We were delighted to welcome Bruce Horner this morning for his talk on “Relocating Basic Writing,” which argued for a recommitment to basic writing as a central part of our field and our teaching.
Horner began his talk by addressing that part of our work and our “successes” are sometimes based on regaining old battles; we keep fighting to regain what we once had. The relocation of basic writing is part of an ongoing struggle to meet our responsibilities to our students, our teaching, our field, literacy, and the project of democracy.
When we talk about basic writing, we are really talking about refusing fixed designations of literacy/illiteracy, who is educable/ ineducable and what we know about learning.
Attacks on basic writing too often fall into these limiting fixed notions. Basic writing as a field instead, takes student experiences as a norm (difficulty with writing) and makes it the both question and the site intellectual work for both faculty and student.
The dominant view of basic writing & literacy is one of gate keeping and assimilation (bright or slow, literate or illiterate, college ready or developmental, etc.). Horner suggested that if we were to think of basic instead, and CLAIM it as foundational and essential to the field (the basic foundation for learning and research), this would relocate basic writing and its place in teaching and research.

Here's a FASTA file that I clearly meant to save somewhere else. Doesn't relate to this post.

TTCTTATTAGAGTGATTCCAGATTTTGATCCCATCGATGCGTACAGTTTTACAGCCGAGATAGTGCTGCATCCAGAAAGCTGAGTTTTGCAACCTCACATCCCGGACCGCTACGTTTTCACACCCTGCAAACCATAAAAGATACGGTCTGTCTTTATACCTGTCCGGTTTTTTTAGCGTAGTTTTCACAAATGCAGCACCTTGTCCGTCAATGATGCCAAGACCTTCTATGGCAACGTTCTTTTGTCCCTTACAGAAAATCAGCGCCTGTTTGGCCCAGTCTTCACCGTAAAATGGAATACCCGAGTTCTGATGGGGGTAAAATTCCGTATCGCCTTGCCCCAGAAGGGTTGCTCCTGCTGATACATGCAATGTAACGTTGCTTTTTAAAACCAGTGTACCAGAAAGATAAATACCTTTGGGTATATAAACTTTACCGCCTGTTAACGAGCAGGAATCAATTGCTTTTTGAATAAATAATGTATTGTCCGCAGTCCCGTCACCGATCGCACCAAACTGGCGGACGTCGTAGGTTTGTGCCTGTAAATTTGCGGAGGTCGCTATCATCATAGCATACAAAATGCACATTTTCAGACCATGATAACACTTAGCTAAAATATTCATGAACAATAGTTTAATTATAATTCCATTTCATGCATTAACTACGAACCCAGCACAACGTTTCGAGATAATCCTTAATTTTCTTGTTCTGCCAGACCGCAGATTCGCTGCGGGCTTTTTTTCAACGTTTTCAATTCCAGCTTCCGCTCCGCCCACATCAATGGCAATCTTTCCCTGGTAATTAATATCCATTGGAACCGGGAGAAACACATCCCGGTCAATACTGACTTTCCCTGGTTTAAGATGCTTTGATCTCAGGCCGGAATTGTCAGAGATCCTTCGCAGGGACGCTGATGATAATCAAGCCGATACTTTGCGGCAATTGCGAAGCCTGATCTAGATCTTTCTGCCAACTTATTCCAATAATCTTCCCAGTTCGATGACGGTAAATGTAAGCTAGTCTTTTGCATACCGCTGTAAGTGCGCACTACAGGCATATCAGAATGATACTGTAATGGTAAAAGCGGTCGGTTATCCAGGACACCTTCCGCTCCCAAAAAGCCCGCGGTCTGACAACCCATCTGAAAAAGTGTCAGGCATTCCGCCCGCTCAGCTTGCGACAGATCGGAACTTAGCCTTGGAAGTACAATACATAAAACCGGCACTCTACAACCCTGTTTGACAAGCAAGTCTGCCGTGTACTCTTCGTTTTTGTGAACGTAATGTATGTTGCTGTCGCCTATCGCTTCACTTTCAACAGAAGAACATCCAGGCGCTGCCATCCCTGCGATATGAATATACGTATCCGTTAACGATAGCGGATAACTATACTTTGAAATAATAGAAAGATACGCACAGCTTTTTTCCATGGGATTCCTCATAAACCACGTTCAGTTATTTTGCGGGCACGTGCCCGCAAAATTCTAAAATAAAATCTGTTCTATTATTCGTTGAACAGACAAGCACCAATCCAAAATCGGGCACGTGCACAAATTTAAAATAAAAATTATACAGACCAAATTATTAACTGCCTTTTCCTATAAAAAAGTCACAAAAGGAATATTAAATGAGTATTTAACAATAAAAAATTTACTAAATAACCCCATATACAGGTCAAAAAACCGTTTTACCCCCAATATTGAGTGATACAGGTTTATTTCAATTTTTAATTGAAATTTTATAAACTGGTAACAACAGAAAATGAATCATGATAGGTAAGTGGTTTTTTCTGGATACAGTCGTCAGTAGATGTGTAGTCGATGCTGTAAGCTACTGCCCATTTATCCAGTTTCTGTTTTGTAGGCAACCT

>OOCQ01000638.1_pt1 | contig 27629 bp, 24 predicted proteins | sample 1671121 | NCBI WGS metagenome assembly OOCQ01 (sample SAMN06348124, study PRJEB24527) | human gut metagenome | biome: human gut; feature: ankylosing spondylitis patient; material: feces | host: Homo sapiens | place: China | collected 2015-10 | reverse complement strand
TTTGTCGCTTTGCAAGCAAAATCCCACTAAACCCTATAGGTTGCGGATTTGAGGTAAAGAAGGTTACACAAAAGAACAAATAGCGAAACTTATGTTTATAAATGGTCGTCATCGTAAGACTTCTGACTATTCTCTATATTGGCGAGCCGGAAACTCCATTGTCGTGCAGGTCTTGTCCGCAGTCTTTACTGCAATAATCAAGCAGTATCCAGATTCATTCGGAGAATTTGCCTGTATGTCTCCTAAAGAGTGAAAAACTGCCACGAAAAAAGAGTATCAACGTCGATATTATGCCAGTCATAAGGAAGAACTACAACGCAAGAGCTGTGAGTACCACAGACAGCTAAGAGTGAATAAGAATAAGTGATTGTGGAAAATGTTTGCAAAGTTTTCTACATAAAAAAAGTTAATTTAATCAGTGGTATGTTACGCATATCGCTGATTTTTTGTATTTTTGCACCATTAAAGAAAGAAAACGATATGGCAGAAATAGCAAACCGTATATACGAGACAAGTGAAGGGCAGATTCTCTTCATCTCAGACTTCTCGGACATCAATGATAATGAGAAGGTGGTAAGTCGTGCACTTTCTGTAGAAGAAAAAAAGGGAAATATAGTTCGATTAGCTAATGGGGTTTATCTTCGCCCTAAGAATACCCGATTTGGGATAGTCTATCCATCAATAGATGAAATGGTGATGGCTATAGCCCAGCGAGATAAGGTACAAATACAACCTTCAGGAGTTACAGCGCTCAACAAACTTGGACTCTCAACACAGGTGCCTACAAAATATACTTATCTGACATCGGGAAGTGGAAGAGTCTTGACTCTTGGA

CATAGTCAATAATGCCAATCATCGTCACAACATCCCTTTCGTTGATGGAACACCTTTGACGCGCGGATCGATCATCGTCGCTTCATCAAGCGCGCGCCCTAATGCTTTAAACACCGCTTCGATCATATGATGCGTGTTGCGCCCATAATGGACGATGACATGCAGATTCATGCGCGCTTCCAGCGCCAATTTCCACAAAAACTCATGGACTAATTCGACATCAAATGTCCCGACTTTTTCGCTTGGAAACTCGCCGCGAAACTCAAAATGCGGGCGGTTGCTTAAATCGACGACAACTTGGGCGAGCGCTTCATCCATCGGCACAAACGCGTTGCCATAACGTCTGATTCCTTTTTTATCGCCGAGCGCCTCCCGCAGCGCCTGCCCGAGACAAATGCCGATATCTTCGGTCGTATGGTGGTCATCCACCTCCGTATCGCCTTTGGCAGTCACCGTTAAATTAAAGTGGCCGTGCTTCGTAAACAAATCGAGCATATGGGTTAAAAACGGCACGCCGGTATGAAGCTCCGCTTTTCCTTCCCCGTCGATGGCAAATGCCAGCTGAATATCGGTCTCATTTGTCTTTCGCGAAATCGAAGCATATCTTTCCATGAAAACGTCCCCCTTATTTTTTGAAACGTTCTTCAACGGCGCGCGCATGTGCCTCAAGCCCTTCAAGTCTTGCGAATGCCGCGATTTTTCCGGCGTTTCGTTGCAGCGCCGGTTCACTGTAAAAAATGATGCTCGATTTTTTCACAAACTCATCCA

An additional complication in relocating basic writing is the reductionist and fixed definition of language (here, English). These monolinguist tenants–often represented in our institutions and dominant cultural practices–of what Horner called an “archipelago model” ignore traffic between languages and literacies and ignore writer/language agency (the choice to write in a particular way for a particular audience).
Instead, Horner suggests a traffic model: who shows up at a particular intersection at a particular time changes the exchange based on who is there– the people, the time, and the traffic all changes. As a model, Horner’s traffic model speaks to the complexity of writing and basic writing because it more accurately represents the practices and experiences of teaching and learning of basic writing:
Fluid, intermingling practices that demand sustained critical inquiry.
English and literacy are not simplistic matters; basic writers contribute to the lexicon of a changing and changed language; “Every instance of the use of language is a potential modification of that language at the same time as it reproduces it.” (Anthony Giddens)
In summary (Horner’s language), basic writing:
“Rejects simplistic notions of English, language, and literacy;
Always insists on searching out the different in what might appear to be the same and familiar;
Committed to students not as peripheral but leading edge;
Positioned to learn, and rethink, along with students, what it can, does, and might mean to write.”
A great talk!